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TOS Review: Peterson Directed Handwriting

Recently I was given a handwriting program to try out in our home school. There are many useful products at Peterson Directed Handwriting but I am focusing this review on the Reproducible Lessons Grade 2 E-Workbook which is the 80 page cursive program that sells for 19.95.  Peterson Directed Handwriting is the most unique handwriting program I’ve experienced.  It teaches techniques that encourage legible and fluent handwriting in a non-tortuous way. Practically unheard of!  Until recently, I have given minimal direction to my seven-year-old son regarding his writing.  He picked it up well enough by tracing and a little coaching from myself while he was in Kindergarten.  Being that I had been given only minimal direction to my son’s writing, I was a tad intimidated by this very “directed” handwriting program, but after using it a few times, it was easy to use and more fun than simple tracing.

What’s behind this program is the idea of creating muscle memory which helps a child to write more fluently and legibly.  Peterson Directed Handwriting teaches the following steps be used:

1.  First the teacher illustrates for the child how to form a letter and speak as it is drawn. Each stroke of the letter has a word or words to describe it, called Action Words, and spoken rhythmically.
2.  Next the child writes the letter in the air and says the Action Words for each stroke along with the teacher.

3.  Then, the child finger traces the letters on their paper, again speaking the appropriate Action Words for each stroke of the letter.

4.  Finally, the child may use their pencil to write each stroke or letter and speak the Action Words while writing.

From the E-book Peterson Directed Handwriting says, “The trick is to PRACTICE the right kind of movement.” So, the child need not focus on practicing the letters but first focus on the movements that make up the letters. Smooth and controlled movement should be the goal.

The Difference is Rhythm!
In the Peterson Directed Handwriting program, there are four basic strokes which make up every letter in the cursive alphabet: Sharp Top, Loop Top, Round Top and Roll Top.  Saying the Action Words while making each stroke in rhythmic movement is the right way to practice each stroke.  If done properly, the child will be able to say the Action Words and write the letter accurately with their eyes closed.  That’s not to say the program wants children to write with their eyes close, but that this ability demonstrates the child has accomplished muscle memory by way of the Action Words and rhythmic writing.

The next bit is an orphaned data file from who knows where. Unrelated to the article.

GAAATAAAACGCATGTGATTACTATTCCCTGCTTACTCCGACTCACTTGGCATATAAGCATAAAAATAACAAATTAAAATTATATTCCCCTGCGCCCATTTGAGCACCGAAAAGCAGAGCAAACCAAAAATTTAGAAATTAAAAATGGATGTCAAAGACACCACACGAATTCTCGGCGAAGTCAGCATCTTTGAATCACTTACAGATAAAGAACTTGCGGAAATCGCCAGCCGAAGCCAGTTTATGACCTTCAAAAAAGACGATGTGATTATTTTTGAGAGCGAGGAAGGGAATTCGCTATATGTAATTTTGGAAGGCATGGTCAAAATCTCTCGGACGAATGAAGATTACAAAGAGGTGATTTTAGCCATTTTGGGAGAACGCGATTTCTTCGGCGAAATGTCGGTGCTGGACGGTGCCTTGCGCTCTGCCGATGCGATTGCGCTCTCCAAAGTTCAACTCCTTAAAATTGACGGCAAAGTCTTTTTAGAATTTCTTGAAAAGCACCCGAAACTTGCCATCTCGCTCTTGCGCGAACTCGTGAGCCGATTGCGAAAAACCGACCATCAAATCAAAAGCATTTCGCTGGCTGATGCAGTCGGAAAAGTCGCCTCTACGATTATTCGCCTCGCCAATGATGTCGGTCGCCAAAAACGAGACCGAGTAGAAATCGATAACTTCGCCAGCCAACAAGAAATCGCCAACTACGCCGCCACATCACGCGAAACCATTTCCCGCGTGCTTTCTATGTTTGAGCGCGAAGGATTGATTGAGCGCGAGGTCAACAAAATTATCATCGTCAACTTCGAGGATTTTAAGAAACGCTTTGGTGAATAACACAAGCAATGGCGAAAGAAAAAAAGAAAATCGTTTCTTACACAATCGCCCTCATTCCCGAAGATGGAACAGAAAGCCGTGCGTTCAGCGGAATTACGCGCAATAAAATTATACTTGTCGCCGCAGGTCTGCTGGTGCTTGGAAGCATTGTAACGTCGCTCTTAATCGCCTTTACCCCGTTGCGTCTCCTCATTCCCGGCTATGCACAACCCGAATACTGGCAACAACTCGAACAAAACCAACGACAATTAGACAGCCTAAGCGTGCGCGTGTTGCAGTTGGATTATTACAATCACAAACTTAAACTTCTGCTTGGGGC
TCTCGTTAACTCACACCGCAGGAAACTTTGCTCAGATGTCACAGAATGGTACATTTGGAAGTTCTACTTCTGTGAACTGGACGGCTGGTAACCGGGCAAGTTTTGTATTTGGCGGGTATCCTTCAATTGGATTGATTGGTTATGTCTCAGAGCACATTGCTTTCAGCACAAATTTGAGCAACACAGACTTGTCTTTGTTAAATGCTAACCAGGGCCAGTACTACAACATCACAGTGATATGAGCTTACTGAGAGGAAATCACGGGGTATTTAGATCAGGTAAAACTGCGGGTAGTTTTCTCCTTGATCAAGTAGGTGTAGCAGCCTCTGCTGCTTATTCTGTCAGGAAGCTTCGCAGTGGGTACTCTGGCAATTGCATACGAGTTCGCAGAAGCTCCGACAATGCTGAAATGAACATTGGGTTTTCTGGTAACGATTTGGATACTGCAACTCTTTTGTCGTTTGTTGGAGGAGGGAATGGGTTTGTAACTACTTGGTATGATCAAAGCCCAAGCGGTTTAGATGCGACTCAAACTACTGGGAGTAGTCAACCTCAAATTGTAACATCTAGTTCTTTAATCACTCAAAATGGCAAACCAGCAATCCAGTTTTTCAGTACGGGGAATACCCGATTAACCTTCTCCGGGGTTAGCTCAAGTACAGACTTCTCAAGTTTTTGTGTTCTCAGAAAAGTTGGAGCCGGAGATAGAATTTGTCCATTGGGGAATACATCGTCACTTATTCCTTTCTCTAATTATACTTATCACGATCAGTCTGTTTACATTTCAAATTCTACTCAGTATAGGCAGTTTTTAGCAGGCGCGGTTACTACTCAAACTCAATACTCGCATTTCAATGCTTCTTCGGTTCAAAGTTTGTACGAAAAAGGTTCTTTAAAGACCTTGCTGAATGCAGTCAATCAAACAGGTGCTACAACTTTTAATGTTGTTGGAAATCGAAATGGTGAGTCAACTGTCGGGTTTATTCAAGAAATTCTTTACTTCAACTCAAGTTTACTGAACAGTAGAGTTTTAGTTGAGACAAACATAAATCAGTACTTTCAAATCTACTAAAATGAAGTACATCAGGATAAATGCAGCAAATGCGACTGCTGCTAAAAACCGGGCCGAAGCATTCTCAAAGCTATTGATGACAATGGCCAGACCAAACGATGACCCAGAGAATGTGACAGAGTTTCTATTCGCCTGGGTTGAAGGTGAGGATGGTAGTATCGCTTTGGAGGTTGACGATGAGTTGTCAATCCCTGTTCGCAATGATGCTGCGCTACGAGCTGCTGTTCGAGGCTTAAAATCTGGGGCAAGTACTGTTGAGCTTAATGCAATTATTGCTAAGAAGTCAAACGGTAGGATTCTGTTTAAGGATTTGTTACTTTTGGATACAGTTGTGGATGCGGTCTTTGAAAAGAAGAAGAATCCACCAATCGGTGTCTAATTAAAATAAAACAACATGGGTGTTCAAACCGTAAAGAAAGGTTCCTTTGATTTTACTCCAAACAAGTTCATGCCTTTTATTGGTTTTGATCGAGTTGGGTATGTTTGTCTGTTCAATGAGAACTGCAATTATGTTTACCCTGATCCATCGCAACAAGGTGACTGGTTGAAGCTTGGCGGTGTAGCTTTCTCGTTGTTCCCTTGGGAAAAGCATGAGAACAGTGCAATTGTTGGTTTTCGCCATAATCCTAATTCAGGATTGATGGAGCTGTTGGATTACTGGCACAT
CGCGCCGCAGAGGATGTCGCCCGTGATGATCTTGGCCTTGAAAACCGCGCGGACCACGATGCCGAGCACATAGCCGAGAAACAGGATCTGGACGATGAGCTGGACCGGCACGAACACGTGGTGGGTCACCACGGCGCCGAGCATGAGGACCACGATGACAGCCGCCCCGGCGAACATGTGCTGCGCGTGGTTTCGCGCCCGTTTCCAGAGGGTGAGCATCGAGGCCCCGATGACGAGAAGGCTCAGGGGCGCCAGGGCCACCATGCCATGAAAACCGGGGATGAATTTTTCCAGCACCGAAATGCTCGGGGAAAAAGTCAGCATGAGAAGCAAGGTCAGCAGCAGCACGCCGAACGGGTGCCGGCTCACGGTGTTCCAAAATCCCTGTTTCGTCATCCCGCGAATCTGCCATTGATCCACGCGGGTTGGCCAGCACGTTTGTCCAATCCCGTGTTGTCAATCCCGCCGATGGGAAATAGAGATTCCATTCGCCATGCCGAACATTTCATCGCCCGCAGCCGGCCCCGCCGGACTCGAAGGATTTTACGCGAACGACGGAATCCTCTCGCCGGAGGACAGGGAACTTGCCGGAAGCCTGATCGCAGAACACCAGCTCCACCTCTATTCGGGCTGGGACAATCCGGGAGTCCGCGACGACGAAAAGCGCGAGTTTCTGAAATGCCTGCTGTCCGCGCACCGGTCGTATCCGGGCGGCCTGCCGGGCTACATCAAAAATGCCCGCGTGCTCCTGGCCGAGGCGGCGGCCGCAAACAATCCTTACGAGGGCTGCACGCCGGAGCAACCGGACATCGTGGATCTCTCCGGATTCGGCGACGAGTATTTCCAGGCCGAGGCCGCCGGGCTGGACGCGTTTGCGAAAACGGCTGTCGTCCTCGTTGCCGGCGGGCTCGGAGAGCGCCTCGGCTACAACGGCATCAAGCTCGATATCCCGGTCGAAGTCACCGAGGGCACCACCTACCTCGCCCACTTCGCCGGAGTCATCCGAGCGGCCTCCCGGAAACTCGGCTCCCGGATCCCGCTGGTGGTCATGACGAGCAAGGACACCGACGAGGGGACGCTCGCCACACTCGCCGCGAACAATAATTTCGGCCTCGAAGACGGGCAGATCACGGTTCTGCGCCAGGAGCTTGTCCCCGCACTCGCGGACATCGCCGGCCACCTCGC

Customer Service I was very pleased by the live online training with Rand Nelson of Peterson Directed Handwriting.  He provided a very clear description of the program and showed how to implement each technique.  Something that I’ve been thinking about since that meeting is the idea of gross motor skills and their relation to handwriting.  Mr. Nelson described gross motor skills like “a super highway with traffic going all different directions”.  Gross motor skills will translate well into fine motor skills.  However, fine motor skills are like a one-way street and do not influence a child’s gross motor skills.  Therefore, it’s of great value for a child to spend enough time writing their letters in large-scale before writing in adult-like small-scale.

Another aspect of the online training with Rand Nelson was a discussion about writing position.  The writer should be able to see their goal as well as the words they have already written. For my left-handed son, I turned his paper even further clock-wise so he can see what he has written. He isn’t as likely hook his wrist when the paper is turned far enough in that direction. Can you tell how excited I am?  My right hand dominated self is thrilled to know how to help my left-handed son and his younger brothers (also left-handed) when it’s their turn!

On cursive writing, Rand Nelson shared in the online training that print writing wasn’t used in the U.S. until the 1930’s and that, historically, students learned cursive writing with chalk (gross motor skills) and didn’t use a quill or pen until 4th or 5th grade.

Personally, I decided to use cursive in Kindergarten for my son because it’s a more fluid way of writing which made sense as he was learning to read around that time, blending sounds together to form a word. So he also blended the cursive strokes together to write his name. I also recalled back when I was in 3rd grade how other children hated writing cursive and did not want my son to be so put off by it.  Finally, I didn’t want him to start over again learning to write the alphabet when he reached “that age”.  He does know how to print – how could he not? – he reads print all the time!

If you’re not certain which handwriting program to try or if you would like to feel more confident in instructing your child in handwriting, check out Peterson Directed Handwriting.  Browse their website and you will find many resources that will help you decide if this is the right program for you.  For an Individual License (reproducible pages) of the E-Workbook, the price is 19.95. You can download and reproduce it to use with each of your children.  The program offers your choice of the Basic Kit or the Complete Kit.

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